Conference Reports
Jan. 25, 2011

Report on the HA 2010 Conference(2011 Vol.15, A1)

Koji Kimata


Koji Kimata
Conference Organizer / 8th International Conference on Hyaluronan
Research Complex for the Medicine Frontiers, Aichi Medical University, Aichi 480-1195

Hyaluronan 2010, the 8th International Conference on Hyaluronan Research, was held at the Brighton Hotel in Kyoto, June 6-11, 2010.  This conference was sponsored by the International Society for Hyaluronan Sciences (ISHAS).  Beyond our expectations, there were more than 300 attendees (164 from 19 countries outside Japan, and 142 from Japan; 181 from institutes and universities and 125 from industries), 84 invited presentations in 17 sessions and 160 abstracts, reflecting the increasing breadth and depth of research on hyaluronan wordwide.  This general report focuses on some of the presentations regarding the novel findings and new directions in hyaluronan research.
An overview of the Hyaluronan 2010 Conference on the Trends in Glycoscience and Glycotechonology has been reported by Vincent C. Hascall, Bryan P. Toole, Carol de la Motte, Masaki Yanagishita, and Koji Kimata.  With the permission of the authors, parts of their valuable comments are cited verbatim numerous times in the present report.
The program and abstracts of lectures and posters in the Hyaluronan 2010 Conference are available on the ISHAS website at

Dr. Endre Balazs

Dr. Vincent Hascall

Session 1: Recent Developments

This session presented recently discovered and novel functions and metabolisms of hyaluronan, which are considered as topics of hyaluronan research.

Aimin Wang presented data that show that when mesangial cells proliferate in a hyperglycemic medium hyaluronan synthases in intracellular compartments (ER/golgi and transport vesicles) are activated by a PKC signaling pathway.  The synthases utilize cytosolic substrates and deposit the newly synthesized hyaluronan in these intracellular compartments, initiating an endoplasmic reticulum stress-driven autophagic response.  A marked upregulation of cyclin D3 at the end of cell division initiates extrusion of the hyaluronan and the formation of a monocyte-adhesive matrix.  Evidence was provided that hyperglycemia in the streptozotocin diabetic rat model initiates mesangial cell division, autophagy and hyaluronan matrix formation in glomeruli by the same mechanism, and that recruitment of inflammatory cells into this matrix is critically involved in subsequent glomerular nephropathy and proteinuria.  This mechanism is likely to occur in most cells that divide in hyperglycemia.

Sohkichi Matsumoto described the analysis of the role of hyaluronan after infection with Mycobacterium tuberculosis (MTb).  He found that the major hyaluronan synthase expressed in the lung was HAS1, and the expression of HAS1 increased after the infection.  Interestingly, the hyaluronan synthesized by HAS1 and HAS3 but not by HAS2 supports growth of MTb, but not Mycobacterium avium.  The data suggest that pathogenic mycobacteria utilize an intrinsic host-protective molecule, hyaluronan, to grow in the respiratory tract.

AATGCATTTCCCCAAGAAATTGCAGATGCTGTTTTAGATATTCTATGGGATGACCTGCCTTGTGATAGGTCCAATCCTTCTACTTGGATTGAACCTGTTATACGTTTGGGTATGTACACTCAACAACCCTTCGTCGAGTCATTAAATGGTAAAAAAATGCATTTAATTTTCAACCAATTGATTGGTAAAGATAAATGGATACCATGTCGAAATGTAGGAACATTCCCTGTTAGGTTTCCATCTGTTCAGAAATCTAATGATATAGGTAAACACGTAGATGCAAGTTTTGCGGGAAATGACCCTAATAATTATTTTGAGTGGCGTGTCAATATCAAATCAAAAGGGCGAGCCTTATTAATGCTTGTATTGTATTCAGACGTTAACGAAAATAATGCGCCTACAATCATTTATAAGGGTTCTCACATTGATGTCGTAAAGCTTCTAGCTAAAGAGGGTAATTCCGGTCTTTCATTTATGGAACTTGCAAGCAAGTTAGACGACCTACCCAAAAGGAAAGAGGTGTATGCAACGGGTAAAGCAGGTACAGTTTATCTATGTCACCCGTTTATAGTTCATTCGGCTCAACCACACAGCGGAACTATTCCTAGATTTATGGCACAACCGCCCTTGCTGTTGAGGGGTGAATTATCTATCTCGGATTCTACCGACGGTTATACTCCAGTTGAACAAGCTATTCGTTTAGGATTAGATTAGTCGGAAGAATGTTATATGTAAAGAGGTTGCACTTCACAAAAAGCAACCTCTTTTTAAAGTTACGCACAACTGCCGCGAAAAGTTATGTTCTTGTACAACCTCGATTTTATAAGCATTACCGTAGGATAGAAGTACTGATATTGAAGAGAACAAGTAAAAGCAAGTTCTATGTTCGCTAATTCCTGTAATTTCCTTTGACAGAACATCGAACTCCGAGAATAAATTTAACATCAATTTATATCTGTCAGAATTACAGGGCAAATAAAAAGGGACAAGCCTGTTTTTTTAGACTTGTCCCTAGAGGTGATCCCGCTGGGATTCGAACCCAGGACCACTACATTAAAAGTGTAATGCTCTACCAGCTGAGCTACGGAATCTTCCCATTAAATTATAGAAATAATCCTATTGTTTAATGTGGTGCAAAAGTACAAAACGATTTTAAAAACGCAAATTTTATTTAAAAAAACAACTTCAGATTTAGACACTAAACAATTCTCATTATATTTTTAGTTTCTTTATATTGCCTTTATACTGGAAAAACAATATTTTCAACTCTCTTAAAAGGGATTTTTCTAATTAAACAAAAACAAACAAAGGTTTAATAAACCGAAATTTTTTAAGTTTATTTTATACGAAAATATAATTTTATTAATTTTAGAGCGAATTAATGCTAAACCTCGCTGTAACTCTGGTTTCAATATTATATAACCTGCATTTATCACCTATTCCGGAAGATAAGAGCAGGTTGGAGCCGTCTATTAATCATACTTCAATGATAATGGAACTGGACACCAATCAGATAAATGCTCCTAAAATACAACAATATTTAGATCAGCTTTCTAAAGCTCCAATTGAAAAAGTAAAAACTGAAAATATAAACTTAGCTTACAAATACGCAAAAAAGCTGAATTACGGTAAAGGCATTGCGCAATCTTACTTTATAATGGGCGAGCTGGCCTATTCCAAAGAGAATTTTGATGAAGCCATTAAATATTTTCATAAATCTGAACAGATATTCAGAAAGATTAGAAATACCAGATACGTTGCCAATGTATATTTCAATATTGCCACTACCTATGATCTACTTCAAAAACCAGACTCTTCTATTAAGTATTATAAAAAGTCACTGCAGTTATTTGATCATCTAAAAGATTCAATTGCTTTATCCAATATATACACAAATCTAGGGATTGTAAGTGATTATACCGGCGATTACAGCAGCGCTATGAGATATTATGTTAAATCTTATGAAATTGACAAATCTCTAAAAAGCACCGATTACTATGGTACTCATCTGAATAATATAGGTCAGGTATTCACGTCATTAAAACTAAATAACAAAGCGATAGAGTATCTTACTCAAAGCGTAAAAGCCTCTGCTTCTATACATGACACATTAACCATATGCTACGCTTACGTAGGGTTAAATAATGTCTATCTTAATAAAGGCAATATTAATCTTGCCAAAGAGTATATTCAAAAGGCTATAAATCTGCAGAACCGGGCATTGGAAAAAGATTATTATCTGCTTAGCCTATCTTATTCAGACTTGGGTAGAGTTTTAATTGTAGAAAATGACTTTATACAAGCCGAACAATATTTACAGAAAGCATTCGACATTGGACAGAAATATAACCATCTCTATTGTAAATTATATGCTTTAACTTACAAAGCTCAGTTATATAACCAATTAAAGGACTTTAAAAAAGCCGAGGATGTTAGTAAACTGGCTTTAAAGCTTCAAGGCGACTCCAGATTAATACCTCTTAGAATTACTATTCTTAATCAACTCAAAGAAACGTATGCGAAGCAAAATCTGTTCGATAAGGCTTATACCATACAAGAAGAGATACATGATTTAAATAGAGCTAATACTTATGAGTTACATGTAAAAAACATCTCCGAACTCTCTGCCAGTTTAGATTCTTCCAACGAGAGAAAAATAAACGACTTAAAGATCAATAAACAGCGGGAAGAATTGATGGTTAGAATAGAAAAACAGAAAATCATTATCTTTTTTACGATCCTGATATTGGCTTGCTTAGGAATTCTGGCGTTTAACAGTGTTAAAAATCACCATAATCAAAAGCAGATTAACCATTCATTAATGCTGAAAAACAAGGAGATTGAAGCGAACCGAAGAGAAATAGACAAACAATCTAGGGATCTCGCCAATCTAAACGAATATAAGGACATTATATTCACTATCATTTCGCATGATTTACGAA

Ralf Richter described a new method for end-grafting hyaluronan preparations of defined sizes to a solid-supported lipid bilayer, which was used to create well controlled models of thickness and hydration characteristic of pericellular coats.  This method was used to determine how different hyaluronan binding proteins can modulate the physical properties of the hyaluronan films.  TNF alpha-stimulated gene 6 (TSG-6) and inter-alpha-trypsin inhibitor (ITI) modify hyaluronan by covalently trans-esterifying the heavy chains from the chondroitin sulfate of ITI to hyaluronan.  TSG-6 and ITI contracted and mechanically stabilized the hyaluronan films.  In contrast, interaction with the cartilage proteoglycan aggrecan greatly increased the film thickness.  This method provides an experimental hyaluronan platform that enables quantitative investigation of interactions of hyaluronan binding and modifying proteins such as CD44 and LYVE-1 with biologically relevant arrangements of hyaluronan.

Takeshi Fujiwara showed the first evidence of the involvement of a hyaluronan-CD44 pathway in regulating orientation of mitotic spindle in normal epithelial cells.  Regulation of the orientation is important in normal physiological processes, including epithelial tissue branching and neuron generation by asymmetric cell division.  Signals from two distinct surface contact sites are required for the orientation of the mitotic spindle axis in normal epithelial cells.  This presentation revealed that high molecular weight hyaluronan-CD44 signaling from the apical and basal surface-membranes regulated the orientation of the mitotic spindle axis by aligning parallel and oblique-perpendicular, respectively, to the basal extracellular matrix.


Session 2: Synthesis and Degradation

There were three reports describing the regulation mechanisms of HASs and three concerning functions and the presence of hyaluronan-degrading enzymes in this session.

Alberto Passi described data and proposed some mechanisms to regulate HAS activity by directly measuring hyaluronan synthesis by vesicles prepared from plasma and cytosolic membranes after treatments with either phosphatase to remove phosphates, which inhibits activity, or PNGase to remove O-glcNAc, which increased activity.  He also described experiments with AMPkinase, a key sensor of ATP/AMP ratios in cells, which specifically inhibits HAS2 and decreases hyaluronan synthesis.  This provides a mechanism for inhibiting the use of ATP for synthesis of the UDP-sugar substrates.